By Michael Garrity
Originally published in The Missoulian here.
The Northern Rockies Ecosystem Protection Act, which lives up to its name, would protect the best of the last intact ecosystems and wildlands in the Rockies. For the first time, it has been introduced in the U.S. Senate thanks to Sens. Whitehouse, Boxer, Durbin, Markey, Menendez, Schumer, Shaheen, Stabenow and Senate Democratic Leader Harry Reid.
NREPA is a grassroots bill written by scientists and citizens from the Northern Rockies including Missoula’s own Dr. John Craighead and Mike Bader. Craighead was named by the National Geographic as one of the top 100 scientists of the 20th century.
It gives permanent wilderness protection to 23 million acres of America’s premier roadless lands in Idaho, Wyoming, Montana, Oregon and Washington.
It designates about 1,800 miles of rivers and streams as Wild and Scenic Rivers. Water is the lifeblood of the West and the cleanest, coldest water in the Northern Rockies comes directly from wilderness areas.
It creates thousands of new jobs. Much like the great work done by the revered Civilian Conservation Corps, NREPA puts people to work restoring over 1 million acres of damaged habitat and watersheds by restoring old clearcuts and logging roads. Puts people to work protecting the important wildlife corridors between Yellowstone and Glacier national parks instead of continuing to subsidize their destruction.
It saves taxpayers millions of dollars annually by reducing wasteful subsidies to the logging industry and closes loopholes that left many areas protected by the Clinton Roadless Rule open to clearcutting. For example, the Forest Service has proposed clearcutting in inventoried roadless lands along the continental divide and in the Gallatin National Forest near West Yellowstone.
It battles climate change by protecting the remaining public forests that are some of our nation’s best and most effective tools to reduce global warming. National Forests absorb an astounding 10 percent of the carbon that America creates and unlogged and old growth forests absorb the most carbon.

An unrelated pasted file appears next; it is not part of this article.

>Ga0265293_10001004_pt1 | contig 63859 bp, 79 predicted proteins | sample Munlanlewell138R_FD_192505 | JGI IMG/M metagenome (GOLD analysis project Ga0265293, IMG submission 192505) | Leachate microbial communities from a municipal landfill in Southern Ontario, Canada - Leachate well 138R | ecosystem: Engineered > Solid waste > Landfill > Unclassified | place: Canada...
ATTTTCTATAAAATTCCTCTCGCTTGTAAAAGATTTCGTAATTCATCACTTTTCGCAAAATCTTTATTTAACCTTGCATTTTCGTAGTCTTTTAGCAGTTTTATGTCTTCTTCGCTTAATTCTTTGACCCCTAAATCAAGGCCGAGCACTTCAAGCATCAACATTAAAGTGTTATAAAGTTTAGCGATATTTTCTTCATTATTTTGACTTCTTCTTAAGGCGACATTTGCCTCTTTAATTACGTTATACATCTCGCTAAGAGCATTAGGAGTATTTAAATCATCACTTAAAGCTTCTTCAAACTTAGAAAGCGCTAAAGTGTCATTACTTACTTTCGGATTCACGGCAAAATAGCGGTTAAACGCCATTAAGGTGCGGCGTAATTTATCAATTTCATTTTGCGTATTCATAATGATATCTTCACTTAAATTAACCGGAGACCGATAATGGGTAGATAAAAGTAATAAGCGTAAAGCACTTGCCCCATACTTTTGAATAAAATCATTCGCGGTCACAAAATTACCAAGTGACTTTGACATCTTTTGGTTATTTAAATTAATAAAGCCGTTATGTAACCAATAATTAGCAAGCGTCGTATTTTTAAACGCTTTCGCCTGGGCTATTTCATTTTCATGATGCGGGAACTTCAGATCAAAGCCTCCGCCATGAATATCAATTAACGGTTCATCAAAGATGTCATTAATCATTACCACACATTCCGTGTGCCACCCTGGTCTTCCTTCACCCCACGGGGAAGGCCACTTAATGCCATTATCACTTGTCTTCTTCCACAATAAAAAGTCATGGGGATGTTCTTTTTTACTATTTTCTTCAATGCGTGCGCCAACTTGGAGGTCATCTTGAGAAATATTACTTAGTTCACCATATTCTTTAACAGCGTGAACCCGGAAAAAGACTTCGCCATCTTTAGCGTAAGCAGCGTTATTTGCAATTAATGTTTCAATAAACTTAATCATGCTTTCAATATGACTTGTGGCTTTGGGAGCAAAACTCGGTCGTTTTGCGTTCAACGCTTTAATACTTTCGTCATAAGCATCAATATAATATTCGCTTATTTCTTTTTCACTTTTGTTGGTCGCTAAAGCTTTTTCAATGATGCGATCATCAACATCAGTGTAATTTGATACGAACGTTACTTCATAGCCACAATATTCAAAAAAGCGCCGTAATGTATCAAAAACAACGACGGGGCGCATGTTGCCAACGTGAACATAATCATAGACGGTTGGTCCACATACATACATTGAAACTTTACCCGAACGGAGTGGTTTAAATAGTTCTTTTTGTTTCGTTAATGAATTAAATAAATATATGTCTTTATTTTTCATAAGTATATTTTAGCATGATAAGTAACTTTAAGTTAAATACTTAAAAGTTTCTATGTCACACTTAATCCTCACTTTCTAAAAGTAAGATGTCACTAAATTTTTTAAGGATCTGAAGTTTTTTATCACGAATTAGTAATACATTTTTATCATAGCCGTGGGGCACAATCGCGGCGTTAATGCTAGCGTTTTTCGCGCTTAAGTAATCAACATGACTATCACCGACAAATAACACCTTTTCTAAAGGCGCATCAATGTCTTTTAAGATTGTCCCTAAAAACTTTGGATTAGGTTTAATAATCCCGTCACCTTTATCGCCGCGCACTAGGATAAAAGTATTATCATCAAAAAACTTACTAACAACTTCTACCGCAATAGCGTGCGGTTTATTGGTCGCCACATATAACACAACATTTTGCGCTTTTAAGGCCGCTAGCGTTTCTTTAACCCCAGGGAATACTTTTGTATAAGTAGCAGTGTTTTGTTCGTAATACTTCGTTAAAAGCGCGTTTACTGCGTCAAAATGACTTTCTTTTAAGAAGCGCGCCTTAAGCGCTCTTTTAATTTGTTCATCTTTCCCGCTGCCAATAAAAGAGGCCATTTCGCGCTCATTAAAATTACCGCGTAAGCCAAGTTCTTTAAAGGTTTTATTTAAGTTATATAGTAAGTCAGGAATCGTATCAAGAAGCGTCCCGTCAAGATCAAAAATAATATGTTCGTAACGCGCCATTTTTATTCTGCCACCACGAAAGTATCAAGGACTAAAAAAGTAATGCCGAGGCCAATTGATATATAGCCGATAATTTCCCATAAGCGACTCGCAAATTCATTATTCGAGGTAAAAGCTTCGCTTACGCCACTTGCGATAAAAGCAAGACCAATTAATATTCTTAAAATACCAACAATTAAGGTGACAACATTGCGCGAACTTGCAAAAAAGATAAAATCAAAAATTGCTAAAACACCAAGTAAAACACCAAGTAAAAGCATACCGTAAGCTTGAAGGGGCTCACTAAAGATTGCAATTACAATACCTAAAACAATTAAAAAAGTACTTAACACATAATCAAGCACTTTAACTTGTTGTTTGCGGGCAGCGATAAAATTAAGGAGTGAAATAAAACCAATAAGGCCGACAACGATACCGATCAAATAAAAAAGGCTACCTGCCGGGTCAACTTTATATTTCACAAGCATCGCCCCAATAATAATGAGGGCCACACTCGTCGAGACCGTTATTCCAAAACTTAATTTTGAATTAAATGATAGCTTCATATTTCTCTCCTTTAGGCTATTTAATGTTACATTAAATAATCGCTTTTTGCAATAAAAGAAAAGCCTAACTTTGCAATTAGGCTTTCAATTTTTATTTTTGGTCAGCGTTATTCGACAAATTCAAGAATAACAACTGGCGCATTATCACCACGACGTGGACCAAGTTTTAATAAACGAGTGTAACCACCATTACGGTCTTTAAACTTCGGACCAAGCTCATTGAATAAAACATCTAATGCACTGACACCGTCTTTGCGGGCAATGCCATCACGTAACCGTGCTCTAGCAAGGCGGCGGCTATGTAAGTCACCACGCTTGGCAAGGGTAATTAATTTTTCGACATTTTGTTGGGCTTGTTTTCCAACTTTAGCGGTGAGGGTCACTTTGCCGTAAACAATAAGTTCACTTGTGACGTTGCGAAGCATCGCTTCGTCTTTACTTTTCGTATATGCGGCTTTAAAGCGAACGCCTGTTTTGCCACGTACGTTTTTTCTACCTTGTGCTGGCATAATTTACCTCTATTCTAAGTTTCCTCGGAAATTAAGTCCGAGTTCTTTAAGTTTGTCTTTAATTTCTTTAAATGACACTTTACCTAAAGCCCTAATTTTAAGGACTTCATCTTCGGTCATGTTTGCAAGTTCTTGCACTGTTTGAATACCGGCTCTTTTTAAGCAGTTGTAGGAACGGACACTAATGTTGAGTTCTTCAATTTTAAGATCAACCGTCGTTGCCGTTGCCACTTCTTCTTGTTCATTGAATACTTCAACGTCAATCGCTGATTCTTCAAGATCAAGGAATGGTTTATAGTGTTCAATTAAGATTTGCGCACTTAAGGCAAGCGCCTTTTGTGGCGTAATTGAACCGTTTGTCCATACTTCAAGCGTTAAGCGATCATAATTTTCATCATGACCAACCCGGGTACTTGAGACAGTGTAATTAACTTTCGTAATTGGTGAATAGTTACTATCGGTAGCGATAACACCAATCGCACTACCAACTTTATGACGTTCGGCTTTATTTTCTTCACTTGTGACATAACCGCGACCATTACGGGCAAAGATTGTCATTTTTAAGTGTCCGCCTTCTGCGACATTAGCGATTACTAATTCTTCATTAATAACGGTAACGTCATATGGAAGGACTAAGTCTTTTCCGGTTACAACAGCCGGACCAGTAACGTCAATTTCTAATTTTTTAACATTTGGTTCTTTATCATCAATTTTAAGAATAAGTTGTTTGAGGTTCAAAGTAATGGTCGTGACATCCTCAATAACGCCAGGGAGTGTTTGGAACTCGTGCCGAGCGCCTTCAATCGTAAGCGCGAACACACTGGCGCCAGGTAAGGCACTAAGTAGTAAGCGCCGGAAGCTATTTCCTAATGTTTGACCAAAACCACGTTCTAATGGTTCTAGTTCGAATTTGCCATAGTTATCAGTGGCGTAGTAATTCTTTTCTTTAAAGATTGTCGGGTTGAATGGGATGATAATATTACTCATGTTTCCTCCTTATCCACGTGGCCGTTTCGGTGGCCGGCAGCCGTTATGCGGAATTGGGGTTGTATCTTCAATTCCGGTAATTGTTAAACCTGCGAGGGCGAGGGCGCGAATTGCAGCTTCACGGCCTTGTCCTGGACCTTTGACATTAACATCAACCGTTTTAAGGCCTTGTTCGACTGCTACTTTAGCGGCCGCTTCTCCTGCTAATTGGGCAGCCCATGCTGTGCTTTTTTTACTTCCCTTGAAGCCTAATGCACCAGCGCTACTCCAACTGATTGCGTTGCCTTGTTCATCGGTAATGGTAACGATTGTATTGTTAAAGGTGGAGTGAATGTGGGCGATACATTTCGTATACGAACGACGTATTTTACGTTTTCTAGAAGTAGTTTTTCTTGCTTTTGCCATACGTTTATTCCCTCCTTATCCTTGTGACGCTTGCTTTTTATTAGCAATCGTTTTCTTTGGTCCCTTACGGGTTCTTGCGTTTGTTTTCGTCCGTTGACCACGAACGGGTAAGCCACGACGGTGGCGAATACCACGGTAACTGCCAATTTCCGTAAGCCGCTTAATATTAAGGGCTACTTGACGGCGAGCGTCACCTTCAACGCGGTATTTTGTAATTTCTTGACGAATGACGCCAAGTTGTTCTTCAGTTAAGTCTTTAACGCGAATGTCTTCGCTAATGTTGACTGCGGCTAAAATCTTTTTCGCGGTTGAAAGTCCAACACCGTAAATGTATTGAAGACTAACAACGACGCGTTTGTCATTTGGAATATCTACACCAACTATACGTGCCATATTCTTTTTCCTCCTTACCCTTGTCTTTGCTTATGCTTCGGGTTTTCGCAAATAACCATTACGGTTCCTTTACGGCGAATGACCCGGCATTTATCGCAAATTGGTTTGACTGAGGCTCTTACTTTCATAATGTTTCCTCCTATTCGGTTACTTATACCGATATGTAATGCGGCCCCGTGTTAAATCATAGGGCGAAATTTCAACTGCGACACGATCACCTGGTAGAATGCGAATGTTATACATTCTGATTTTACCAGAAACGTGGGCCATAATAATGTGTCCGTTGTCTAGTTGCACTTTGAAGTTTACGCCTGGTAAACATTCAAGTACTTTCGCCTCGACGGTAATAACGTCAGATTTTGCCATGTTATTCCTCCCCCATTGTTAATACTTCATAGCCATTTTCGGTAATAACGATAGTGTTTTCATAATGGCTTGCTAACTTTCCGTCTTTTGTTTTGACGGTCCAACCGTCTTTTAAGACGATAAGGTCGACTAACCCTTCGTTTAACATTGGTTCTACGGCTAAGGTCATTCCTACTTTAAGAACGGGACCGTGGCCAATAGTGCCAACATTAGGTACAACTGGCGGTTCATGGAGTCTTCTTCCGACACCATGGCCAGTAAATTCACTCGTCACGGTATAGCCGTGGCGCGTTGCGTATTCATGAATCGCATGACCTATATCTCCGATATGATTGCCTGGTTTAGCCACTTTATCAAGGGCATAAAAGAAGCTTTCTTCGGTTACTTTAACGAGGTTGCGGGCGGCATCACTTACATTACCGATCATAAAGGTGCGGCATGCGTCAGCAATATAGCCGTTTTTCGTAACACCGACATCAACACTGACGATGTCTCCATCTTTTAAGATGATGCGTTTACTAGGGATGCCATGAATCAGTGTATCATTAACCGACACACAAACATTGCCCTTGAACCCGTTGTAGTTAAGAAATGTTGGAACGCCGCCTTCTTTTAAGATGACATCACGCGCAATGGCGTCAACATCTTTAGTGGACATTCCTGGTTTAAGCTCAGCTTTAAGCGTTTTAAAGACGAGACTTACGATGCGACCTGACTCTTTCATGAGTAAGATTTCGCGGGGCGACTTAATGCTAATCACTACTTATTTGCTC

It reduces species loss and conflict by protecting remaining habitat for native species in the Northern Rockies that were here when the Lewis and Clark Expedition passed through and are still present 200 years later. The latest science tells us that wildlife populations cannot survive for long periods of time on isolated islands of habitat. Without plentiful habitat populations eventually become genetically weaken and suffer from inbreeding effects. Protecting these lands will help recover threatened and endangered species including bull trout, lynx, and grizzly bears as well as wolverine, fisher and many other species of animals currently facing inbreeding and, ultimately, extinction due to lack of connected corridors. The best place in the world we have a chance of stopping what has been termed the Earth’s “sixth great extinction event” is in western North America but only if we pass an ecosystem bill like NREPA.
It provides landscape-scale protection and connectedness. NREPA is a far better idea than the piecemeal wilderness proposals currently being lauded by groups such as the Montana Wilderness Association. Seeking a few small, isolated wilderness areas and ceding the rest to logging roads and clearcuts is supposed to create more jobs in the timber industry. But history shows the number of timber jobs will continue to decline due to technological advancement. Montana’s wood products industry peaked in 1979 when 11,606 employees cut and milled 1 billion board feet of timber. In 1989, almost 1.3 billion board feet were harvested but only 9,315 people were employed. By 2006, 926 million board feet were cut and milled by 3,524 people. Due to mechanization, in 27 years employment decreased 70 percent while timber production only decreased 7 percent.
In summary, NREPA protects the environment, creates jobs in restoration, and saves taxpayers millions of dollars in logging subsidies simply by designating existing roadless areas as wilderness. That’s why distinguished U.S. senators like Nevada’s Harry Reid have signed on as co-sponsors of S.3022, the Northern Rockies Ecosystem Protection Act. It’s time for Montana’s congressional delegation to face the historical facts of timber production and jobs, quit pushing more money losing logging and road-building, and start supporting the one proposal that promises to give future generations a chance to enjoy the diverse wildlife, clean rivers and majestic forested landscapes that were handed down to all Americans by generations past. Only NREPA does that.